It is not hard, then, to picture a future moment when the United States and China are locked in a global struggle over the world's remaining supplies of oil. Indeed, many in official Washington believe that such a collision is nearly inevitable. "China's near-term focus on preparing for contingencies in the Taiwan Strait…is an important driver of its [military] modernization," the Department of Defense noted in the 2008 edition of its annual report, The Military Power of the People's Republic of China. "However, analysis of China's military acquisitions and strategic thinking suggests Beijing is also developing capabilities for use in other contingencies, such as a conflict over resources."

Conflict over planetary oil reserves is not, however, the only path that China's new energy status could open. It is possible to imagine a future in which China and the United States cooperate in pursuing oil alternatives that would obviate the need to funnel massive sums into naval and military arms races. President Obama and his Chinese counterpart, Hu Jintao, seemed to glimpse such a possibility when they agreed last November, during an economic summit in Beijing, to collaborate in the development of alternative fuels and transportation systems.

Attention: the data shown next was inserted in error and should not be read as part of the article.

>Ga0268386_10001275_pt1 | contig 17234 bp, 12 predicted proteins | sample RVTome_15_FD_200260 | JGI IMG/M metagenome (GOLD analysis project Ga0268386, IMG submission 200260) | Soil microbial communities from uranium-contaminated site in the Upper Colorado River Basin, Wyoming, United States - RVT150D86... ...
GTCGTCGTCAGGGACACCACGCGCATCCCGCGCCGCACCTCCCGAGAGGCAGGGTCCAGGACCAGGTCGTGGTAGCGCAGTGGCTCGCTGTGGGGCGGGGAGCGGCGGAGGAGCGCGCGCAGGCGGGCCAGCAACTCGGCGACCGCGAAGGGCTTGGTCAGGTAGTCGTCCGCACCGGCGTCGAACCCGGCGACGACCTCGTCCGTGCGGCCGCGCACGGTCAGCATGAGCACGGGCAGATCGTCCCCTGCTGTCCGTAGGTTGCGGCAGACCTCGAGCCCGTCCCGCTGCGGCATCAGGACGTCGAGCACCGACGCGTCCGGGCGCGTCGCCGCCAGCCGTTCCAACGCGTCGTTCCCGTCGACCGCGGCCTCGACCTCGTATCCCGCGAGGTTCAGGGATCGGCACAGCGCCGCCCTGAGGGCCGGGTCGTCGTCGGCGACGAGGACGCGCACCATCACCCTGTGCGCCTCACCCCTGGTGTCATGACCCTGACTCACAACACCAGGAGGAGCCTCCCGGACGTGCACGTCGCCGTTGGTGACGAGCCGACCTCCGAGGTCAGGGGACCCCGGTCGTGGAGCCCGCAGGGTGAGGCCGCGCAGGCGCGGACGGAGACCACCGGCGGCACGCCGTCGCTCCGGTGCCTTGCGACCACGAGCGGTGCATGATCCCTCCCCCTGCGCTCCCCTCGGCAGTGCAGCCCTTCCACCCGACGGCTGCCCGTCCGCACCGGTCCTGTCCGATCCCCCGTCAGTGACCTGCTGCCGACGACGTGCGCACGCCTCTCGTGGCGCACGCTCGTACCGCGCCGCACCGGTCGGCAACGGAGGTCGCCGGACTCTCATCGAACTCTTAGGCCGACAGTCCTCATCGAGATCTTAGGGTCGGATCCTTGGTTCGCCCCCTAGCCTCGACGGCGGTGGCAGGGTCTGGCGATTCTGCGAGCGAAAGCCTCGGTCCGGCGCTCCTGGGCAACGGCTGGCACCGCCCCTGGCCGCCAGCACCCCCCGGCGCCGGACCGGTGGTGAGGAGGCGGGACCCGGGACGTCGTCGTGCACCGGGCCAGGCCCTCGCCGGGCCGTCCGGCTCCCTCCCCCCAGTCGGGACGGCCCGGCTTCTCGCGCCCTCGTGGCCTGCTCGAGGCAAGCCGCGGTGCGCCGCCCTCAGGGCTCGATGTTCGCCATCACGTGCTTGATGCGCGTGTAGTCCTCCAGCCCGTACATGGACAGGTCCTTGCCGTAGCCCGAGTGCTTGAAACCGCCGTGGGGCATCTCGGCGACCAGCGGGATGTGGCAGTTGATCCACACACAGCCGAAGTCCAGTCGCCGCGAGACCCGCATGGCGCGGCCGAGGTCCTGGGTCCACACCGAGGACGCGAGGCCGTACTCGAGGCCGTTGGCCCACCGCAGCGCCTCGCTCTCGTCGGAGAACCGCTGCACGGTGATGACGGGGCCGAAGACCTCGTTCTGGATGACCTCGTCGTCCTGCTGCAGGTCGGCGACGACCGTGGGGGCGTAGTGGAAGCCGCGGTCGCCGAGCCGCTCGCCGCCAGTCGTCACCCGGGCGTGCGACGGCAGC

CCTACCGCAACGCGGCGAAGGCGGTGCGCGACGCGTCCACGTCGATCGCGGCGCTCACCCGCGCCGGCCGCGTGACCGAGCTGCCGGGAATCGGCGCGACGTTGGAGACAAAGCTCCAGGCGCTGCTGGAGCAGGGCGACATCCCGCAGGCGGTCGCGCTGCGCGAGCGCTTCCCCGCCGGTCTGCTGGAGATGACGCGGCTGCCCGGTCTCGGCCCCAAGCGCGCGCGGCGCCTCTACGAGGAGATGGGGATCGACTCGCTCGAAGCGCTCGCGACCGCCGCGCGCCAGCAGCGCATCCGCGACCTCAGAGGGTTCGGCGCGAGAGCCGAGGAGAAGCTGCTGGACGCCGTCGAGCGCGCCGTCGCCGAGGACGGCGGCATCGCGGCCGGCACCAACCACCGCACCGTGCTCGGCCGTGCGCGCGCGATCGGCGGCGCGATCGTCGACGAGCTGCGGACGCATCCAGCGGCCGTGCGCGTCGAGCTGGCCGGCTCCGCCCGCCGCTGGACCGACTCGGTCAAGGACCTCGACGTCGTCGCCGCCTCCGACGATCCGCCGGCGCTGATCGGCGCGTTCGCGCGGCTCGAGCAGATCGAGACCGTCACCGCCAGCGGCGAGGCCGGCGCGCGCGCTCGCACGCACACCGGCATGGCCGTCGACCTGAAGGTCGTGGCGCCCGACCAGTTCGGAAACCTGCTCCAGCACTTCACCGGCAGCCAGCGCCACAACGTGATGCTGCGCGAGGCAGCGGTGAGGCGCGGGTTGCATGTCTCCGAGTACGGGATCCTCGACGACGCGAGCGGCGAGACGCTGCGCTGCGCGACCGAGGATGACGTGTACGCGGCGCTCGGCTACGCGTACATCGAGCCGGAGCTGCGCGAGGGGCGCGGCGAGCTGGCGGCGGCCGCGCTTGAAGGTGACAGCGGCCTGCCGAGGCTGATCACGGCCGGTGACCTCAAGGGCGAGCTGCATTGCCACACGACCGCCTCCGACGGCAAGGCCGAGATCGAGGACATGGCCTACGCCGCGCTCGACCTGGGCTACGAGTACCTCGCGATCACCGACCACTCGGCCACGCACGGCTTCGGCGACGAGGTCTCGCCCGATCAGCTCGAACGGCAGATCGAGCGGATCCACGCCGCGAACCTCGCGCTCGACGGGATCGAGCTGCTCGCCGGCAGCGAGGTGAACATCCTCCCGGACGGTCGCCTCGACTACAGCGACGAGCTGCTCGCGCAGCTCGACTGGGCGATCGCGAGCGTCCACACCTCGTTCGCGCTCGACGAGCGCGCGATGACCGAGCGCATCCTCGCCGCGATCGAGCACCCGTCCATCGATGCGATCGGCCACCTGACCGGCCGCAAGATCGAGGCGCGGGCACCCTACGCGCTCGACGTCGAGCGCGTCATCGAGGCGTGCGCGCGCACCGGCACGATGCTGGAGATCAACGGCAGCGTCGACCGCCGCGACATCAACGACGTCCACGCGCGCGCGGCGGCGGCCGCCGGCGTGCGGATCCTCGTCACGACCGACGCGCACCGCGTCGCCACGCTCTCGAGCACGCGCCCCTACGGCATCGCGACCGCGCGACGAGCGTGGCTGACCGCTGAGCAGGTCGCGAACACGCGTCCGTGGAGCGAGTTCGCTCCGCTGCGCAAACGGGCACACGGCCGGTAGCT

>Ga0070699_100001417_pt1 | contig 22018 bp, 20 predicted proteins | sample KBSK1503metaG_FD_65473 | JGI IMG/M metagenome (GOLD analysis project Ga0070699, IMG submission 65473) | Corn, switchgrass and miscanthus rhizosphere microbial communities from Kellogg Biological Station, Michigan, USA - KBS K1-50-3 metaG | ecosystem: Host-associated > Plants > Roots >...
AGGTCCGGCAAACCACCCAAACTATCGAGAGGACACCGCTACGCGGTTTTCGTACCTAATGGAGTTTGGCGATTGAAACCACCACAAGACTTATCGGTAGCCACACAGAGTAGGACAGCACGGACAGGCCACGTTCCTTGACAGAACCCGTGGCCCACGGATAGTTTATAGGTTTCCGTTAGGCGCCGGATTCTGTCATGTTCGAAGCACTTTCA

At this point, only one thing is clear: the greater China's reliance on imported petroleum, the greater the risk of friction and conflict with the United States, which relies on the same increasingly problematic suppliers of energy. The greater its reliance on coal, the less comfortable our planet will become. The greater its emphasis on alternative fuels, the more likely it may make the twenty-first-century China's domain. At this point, how China will apportion its energy needs among the various candidate fuels remains unknown. Whatever its choices, however, China's energy decisions will shake the world.